Development of Alliance Agreements in the Era of Outbreaks

Project Summary

This project summarizes the existing sample agreements from different institutions, analyzes the key contractual issues in the formation of alliances, and develops master charts of legal provisions to compare different approaches, to provide a reference for the formation of new alliances in the era of epidemic disease outbreaks. 

Themes and Categories

Key Contractual Issues in the Formation of New Alliances

Project Team

Beibei Sun, Duke University School of Law, J.D.’16 

Mentor: Professor Julie Barnes-Weise, Duke 

Funding: 

Methodology

Reviewed existing model and related agreements;

  • Identified applicable key terms;
  • Identified major approaches to specific issues;
  • Developed master chart of specific terms from designated agreements;
  • Adapted existing terms to the needs of a multi-party alliance for development of vaccines and therapies to treat and protect against an epidemic disease outbreak. 

Conclusion

The legal framework substantially affects the outcome and efficiency of the alliance formation.

  • The four key issues are usually central of the negotiation.
  • Which approaches to adopt is determined by the purpose and scope of the alliance. 

Download the poster with more details about the project

Related Projects

A team of students will contribute to an effort to operationalize the application of distributed computing methodologies in the analysis of electronic medical records (EMR) at Duke.  Specifically, the team will compare and contrast conventional (Oracle Exadata) and distributed (Apache SPARK) systems in the analysis of EMR data, and create recommendations for implementation.  Students will then use these systems to execute natural language processing (NLP) on clinical narratives and radiology notes with existing, ongoing analyses of Duke data.  This Data+ team will work with the Duke Forge, an interdepartmental collaboration focused on data science research and innovation in health and biomedical sciences.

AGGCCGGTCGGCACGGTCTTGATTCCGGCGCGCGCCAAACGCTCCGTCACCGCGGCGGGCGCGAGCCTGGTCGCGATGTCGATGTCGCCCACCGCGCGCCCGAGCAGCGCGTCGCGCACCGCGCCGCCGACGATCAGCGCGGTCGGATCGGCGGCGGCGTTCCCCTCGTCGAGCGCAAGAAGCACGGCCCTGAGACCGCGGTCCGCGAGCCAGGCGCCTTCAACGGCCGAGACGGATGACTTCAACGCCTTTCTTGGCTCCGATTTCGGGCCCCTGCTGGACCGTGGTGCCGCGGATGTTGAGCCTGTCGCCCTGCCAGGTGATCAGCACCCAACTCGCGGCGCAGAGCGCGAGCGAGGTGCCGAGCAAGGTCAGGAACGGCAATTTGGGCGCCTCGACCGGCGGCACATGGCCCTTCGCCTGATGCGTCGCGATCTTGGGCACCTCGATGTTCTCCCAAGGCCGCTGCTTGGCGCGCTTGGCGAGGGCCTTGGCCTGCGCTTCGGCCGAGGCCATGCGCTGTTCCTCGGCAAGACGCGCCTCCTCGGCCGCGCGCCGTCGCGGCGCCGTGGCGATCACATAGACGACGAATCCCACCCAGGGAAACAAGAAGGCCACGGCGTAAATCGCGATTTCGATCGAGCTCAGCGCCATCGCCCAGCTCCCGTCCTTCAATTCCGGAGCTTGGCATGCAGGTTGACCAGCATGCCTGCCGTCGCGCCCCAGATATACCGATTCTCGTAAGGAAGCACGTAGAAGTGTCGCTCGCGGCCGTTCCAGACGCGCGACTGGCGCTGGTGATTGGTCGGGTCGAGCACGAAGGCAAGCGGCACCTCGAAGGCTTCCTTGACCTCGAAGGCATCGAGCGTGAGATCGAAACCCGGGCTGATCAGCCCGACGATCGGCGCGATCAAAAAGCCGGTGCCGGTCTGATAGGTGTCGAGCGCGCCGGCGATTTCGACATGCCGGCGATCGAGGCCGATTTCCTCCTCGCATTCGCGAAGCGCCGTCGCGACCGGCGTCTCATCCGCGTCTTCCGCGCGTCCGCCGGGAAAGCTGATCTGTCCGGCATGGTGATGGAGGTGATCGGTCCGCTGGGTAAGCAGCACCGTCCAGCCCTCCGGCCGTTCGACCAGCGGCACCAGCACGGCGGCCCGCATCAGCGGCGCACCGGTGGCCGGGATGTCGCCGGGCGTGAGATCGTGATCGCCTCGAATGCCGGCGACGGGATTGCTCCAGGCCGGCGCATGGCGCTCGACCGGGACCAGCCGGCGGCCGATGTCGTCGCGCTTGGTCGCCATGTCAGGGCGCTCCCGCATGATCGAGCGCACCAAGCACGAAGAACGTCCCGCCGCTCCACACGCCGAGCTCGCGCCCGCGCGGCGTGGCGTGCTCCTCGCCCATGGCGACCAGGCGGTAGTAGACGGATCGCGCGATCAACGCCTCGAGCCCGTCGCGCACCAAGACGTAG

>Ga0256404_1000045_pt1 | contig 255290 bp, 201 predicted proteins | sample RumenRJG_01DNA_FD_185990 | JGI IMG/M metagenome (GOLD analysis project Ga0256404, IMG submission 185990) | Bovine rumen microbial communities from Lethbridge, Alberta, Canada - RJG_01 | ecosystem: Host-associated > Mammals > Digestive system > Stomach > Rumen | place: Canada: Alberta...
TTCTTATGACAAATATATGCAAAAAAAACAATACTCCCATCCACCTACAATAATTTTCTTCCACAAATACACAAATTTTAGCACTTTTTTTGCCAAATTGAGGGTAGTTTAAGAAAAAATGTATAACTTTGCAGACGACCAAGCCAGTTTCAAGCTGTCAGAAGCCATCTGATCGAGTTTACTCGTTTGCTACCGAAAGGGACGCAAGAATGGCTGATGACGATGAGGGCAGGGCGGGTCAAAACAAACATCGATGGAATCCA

This paper addresses analysis of heterogeneous data, such as ordered, categorical, real and count data. Such data are of interest in our motivating application, cognitive and brain science, in which subjects may answer questionnaires, and also (separately) undergo fMRI interrogation. A contribution of this paper concerns the joint analysis of how people answer questionnaires and how their brain responds to external stimuli (here visual), the latter measured via fMRI.

With the significant international consequences of recent outbreaks, the ITP Lab conducted extensive stakeholder interviews and macro-level health policy analysis to expose gaps in pandemic preparedness and develop legal frameworks for future threats.